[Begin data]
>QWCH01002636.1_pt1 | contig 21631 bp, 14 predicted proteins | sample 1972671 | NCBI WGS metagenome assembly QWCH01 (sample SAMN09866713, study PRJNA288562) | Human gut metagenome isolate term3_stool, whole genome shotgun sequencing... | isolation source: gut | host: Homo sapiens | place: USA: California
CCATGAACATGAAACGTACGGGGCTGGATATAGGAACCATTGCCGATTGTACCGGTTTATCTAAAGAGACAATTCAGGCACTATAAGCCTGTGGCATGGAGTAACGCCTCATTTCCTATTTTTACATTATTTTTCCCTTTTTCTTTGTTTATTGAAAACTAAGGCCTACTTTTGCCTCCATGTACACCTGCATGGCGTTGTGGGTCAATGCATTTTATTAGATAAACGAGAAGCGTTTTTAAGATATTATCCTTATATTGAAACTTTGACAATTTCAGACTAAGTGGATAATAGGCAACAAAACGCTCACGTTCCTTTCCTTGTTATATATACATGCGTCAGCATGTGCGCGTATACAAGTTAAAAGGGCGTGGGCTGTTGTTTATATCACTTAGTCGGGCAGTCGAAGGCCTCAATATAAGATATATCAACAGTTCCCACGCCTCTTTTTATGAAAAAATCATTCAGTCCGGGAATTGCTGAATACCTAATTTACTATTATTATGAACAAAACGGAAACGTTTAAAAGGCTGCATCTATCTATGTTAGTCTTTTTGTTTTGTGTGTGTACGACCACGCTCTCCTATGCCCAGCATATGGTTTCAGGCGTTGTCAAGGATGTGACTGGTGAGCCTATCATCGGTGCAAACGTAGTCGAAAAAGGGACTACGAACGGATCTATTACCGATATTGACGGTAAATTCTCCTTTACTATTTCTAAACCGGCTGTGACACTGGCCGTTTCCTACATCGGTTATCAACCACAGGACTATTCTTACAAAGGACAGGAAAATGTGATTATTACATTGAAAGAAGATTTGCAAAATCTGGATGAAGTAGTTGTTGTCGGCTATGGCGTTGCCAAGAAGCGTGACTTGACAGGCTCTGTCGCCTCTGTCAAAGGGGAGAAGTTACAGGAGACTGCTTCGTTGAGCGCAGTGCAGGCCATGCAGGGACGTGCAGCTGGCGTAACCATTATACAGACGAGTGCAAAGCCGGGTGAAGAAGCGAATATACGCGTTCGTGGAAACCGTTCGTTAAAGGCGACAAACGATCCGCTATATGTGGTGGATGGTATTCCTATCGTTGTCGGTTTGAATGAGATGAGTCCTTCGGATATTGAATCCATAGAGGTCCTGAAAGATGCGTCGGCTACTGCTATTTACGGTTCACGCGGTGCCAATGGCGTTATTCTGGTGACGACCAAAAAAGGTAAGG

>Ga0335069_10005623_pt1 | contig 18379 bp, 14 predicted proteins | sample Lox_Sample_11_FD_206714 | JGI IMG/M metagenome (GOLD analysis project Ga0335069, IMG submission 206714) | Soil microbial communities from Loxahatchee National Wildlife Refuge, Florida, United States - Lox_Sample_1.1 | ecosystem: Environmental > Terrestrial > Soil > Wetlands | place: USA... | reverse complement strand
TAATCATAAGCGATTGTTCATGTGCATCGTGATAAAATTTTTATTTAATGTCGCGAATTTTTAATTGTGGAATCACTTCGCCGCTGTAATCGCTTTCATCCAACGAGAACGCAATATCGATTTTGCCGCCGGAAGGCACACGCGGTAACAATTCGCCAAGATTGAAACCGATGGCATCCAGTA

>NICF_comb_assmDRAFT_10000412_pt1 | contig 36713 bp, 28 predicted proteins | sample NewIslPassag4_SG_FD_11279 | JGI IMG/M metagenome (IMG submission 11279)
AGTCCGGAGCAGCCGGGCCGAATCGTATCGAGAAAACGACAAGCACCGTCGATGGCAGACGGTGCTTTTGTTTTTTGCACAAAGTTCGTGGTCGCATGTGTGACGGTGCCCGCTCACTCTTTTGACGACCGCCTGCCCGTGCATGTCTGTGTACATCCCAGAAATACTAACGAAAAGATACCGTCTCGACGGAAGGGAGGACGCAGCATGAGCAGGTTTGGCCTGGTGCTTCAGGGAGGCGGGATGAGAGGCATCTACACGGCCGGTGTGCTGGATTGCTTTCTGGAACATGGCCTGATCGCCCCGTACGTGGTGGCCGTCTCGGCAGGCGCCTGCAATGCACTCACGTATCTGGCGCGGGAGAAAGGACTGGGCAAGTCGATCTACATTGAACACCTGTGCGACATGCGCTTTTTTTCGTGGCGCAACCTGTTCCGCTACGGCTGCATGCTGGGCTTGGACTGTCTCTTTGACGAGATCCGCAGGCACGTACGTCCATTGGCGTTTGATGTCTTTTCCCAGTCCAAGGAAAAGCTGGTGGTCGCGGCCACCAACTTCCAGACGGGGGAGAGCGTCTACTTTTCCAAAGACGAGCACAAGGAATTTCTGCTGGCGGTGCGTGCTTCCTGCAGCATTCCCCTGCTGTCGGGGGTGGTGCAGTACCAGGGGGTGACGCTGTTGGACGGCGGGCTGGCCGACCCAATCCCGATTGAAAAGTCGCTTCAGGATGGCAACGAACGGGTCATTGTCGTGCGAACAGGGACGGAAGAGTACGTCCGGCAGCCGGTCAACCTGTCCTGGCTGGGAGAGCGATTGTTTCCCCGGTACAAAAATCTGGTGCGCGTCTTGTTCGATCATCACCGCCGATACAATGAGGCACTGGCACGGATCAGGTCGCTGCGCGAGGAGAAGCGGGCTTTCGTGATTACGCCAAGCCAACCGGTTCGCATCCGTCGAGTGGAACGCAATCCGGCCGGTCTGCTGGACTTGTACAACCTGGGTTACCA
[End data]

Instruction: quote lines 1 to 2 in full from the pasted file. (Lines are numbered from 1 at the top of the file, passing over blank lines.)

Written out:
>QWCH01002636.1_pt1 | contig 21631 bp, 14 predicted proteins | sample 1972671 | NCBI WGS metagenome assembly QWCH01 (sample SAMN09866713, study PRJNA288562) | Human gut metagenome isolate term3_stool, whole genome shotgun sequencing... | isolation source: gut | host: Homo sapiens | place: USA: California
CCATGAACATGAAACGTACGGGGCTGGATATAGGAACCATTGCCGATTGTACCGGTTTATCTAAAGAGACAATTCAGGCACTATAAGCCTGTGGCATGGAGTAACGCCTCATTTCCTATTTTTACATTATTTTTCCCTTTTTCTTTGTTTATTGAAAACTAAGGCCTACTTTTGCCTCCATGTACACCTGCATGGCGTTGTGGGTCAATGCATTTTATTAGATAAACGAGAAGCGTTTTTAAGATATTATCCTTATATTGAAACTTTGACAATTTCAGACTAAGTGGATAATAGGCAACAAAACGCTCACGTTCCTTTCCTTGTTATATATACATGCGTCAGCATGTGCGCGTATACAAGTTAAAAGGGCGTGGGCTGTTGTTTATATCACTTAGTCGGGCAGTCGAAGGCCTCAATATAAGATATATCAACAGTTCCCACGCCTCTTTTTATGAAAAAATCATTCAGTCCGGGAATTGCTGAATACCTAATTTACTATTATTATGAACAAAACGGAAACGTTTAAAAGGCTGCATCTATCTATGTTAGTCTTTTTGTTTTGTGTGTGTACGACCACGCTCTCCTATGCCCAGCATATGGTTTCAGGCGTTGTCAAGGATGTGACTGGTGAGCCTATCATCGGTGCAAACGTAGTCGAAAAAGGGACTACGAACGGATCTATTACCGATATTGACGGTAAATTCTCCTTTACTATTTCTAAACCGGCTGTGACACTGGCCGTTTCCTACATCGGTTATCAACCACAGGACTATTCTTACAAAGGACAGGAAAATGTGATTATTACATTGAAAGAAGATTTGCAAAATCTGGATGAAGTAGTTGTTGTCGGCTATGGCGTTGCCAAGAAGCGTGACTTGACAGGCTCTGTCGCCTCTGTCAAAGGGGAGAAGTTACAGGAGACTGCTTCGTTGAGCGCAGTGCAGGCCATGCAGGGACGTGCAGCTGGCGTAACCATTATACAGACGAGTGCAAAGCCGGGTGAAGAAGCGAATATACGCGTTCGTGGAAACCGTTCGTTAAAGGCGACAAACGATCCGCTATATGTGGTGGATGGTATTCCTATCGTTGTCGGTTTGAATGAGATGAGTCCTTCGGATATTGAATCCATAGAGGTCCTGAAAGATGCGTCGGCTACTGCTATTTACGGTTCACGCGGTGCCAATGGCGTTATTCTGGTGACGACCAAAAAAGGTAAGG